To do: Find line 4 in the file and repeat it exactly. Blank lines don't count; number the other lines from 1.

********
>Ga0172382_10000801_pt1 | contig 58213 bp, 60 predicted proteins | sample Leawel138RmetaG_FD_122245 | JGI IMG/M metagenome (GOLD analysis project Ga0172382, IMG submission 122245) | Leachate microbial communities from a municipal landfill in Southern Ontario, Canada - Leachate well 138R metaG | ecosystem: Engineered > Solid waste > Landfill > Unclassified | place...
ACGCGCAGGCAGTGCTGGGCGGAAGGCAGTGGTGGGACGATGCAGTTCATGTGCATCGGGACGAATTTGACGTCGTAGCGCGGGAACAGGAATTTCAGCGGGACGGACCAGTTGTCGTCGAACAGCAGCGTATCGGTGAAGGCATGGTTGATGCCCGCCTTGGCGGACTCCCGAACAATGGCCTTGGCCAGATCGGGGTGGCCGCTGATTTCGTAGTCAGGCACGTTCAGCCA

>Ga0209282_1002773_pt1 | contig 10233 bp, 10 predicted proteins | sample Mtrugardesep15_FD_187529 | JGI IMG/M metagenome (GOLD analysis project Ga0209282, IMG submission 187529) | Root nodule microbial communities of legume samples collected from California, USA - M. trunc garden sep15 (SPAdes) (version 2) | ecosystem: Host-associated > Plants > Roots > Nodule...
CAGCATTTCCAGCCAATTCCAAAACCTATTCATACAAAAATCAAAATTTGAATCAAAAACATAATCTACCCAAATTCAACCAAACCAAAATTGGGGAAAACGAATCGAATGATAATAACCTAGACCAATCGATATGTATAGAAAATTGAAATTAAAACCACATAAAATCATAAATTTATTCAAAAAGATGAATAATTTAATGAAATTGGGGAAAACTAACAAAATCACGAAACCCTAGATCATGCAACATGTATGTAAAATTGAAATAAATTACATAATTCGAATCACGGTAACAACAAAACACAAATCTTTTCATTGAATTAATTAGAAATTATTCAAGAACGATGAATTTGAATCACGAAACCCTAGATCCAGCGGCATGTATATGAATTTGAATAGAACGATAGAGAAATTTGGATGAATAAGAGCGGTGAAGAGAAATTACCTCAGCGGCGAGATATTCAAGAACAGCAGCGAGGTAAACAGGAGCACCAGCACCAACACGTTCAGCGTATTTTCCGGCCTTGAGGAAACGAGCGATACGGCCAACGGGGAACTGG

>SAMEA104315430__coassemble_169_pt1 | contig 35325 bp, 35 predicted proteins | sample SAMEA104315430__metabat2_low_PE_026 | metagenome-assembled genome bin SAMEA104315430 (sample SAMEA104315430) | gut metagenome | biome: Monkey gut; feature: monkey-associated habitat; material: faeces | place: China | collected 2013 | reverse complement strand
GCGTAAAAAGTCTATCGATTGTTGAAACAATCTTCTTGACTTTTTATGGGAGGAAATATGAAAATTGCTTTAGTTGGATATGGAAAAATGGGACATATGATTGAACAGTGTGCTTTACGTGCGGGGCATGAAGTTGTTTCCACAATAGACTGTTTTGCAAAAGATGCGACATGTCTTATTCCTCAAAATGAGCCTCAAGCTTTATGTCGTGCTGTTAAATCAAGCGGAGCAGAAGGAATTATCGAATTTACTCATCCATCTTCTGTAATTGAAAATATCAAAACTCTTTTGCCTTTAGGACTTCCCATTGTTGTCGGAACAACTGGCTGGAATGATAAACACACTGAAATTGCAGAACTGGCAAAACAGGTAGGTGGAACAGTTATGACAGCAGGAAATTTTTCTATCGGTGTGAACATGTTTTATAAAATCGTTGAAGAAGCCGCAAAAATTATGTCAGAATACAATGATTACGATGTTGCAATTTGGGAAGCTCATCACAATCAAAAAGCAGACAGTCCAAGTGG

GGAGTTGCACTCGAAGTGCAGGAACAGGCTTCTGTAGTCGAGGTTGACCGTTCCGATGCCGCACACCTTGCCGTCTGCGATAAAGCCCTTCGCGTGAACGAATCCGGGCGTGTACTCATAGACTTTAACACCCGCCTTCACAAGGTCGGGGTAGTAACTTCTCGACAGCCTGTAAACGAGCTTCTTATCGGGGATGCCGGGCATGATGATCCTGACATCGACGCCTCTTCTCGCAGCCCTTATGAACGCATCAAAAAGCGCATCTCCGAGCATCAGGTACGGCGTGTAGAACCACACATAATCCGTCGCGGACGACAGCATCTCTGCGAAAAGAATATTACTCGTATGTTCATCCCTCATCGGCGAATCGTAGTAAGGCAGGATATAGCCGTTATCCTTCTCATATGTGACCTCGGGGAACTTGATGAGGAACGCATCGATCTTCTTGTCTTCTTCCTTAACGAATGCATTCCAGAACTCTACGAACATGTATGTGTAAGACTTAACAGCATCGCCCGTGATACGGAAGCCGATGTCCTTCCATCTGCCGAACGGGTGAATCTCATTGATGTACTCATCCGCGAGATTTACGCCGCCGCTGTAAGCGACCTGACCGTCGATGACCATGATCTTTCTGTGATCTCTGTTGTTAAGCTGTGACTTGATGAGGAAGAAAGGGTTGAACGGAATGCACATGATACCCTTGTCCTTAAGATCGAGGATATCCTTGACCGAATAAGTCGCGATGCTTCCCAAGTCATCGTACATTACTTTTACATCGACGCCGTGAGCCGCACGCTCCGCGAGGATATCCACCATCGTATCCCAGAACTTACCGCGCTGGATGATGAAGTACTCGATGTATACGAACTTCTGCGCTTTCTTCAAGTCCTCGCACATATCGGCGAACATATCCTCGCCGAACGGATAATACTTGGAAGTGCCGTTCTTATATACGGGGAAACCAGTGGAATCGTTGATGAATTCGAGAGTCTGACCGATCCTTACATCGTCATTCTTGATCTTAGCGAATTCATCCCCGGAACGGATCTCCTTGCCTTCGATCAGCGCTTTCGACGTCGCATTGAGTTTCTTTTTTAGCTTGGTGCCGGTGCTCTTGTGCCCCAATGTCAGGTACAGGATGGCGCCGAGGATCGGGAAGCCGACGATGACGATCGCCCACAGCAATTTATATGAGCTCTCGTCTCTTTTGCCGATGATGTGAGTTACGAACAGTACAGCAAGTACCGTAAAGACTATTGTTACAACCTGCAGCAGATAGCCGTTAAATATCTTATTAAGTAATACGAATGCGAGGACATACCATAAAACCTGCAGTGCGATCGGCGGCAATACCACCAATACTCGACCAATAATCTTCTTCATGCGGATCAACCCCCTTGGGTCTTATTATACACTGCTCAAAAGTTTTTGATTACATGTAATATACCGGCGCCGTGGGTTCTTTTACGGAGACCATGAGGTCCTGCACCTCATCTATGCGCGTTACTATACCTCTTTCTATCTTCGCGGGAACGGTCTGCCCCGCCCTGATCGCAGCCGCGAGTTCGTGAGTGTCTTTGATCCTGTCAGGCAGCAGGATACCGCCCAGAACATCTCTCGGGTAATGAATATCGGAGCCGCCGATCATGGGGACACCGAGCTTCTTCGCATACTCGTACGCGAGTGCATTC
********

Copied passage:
CAGCATTTCCAGCCAATTCCAAAACCTATTCATACAAAAATCAAAATTTGAATCAAAAACATAATCTACCCAAATTCAACCAAACCAAAATTGGGGAAAACGAATCGAATGATAATAACCTAGACCAATCGATATGTATAGAAAATTGAAATTAAAACCACATAAAATCATAAATTTATTCAAAAAGATGAATAATTTAATGAAATTGGGGAAAACTAACAAAATCACGAAACCCTAGATCATGCAACATGTATGTAAAATTGAAATAAATTACATAATTCGAATCACGGTAACAACAAAACACAAATCTTTTCATTGAATTAATTAGAAATTATTCAAGAACGATGAATTTGAATCACGAAACCCTAGATCCAGCGGCATGTATATGAATTTGAATAGAACGATAGAGAAATTTGGATGAATAAGAGCGGTGAAGAGAAATTACCTCAGCGGCGAGATATTCAAGAACAGCAGCGAGGTAAACAGGAGCACCAGCACCAACACGTTCAGCGTATTTTCCGGCCTTGAGGAAACGAGCGATACGGCCAACGGGGAACTGG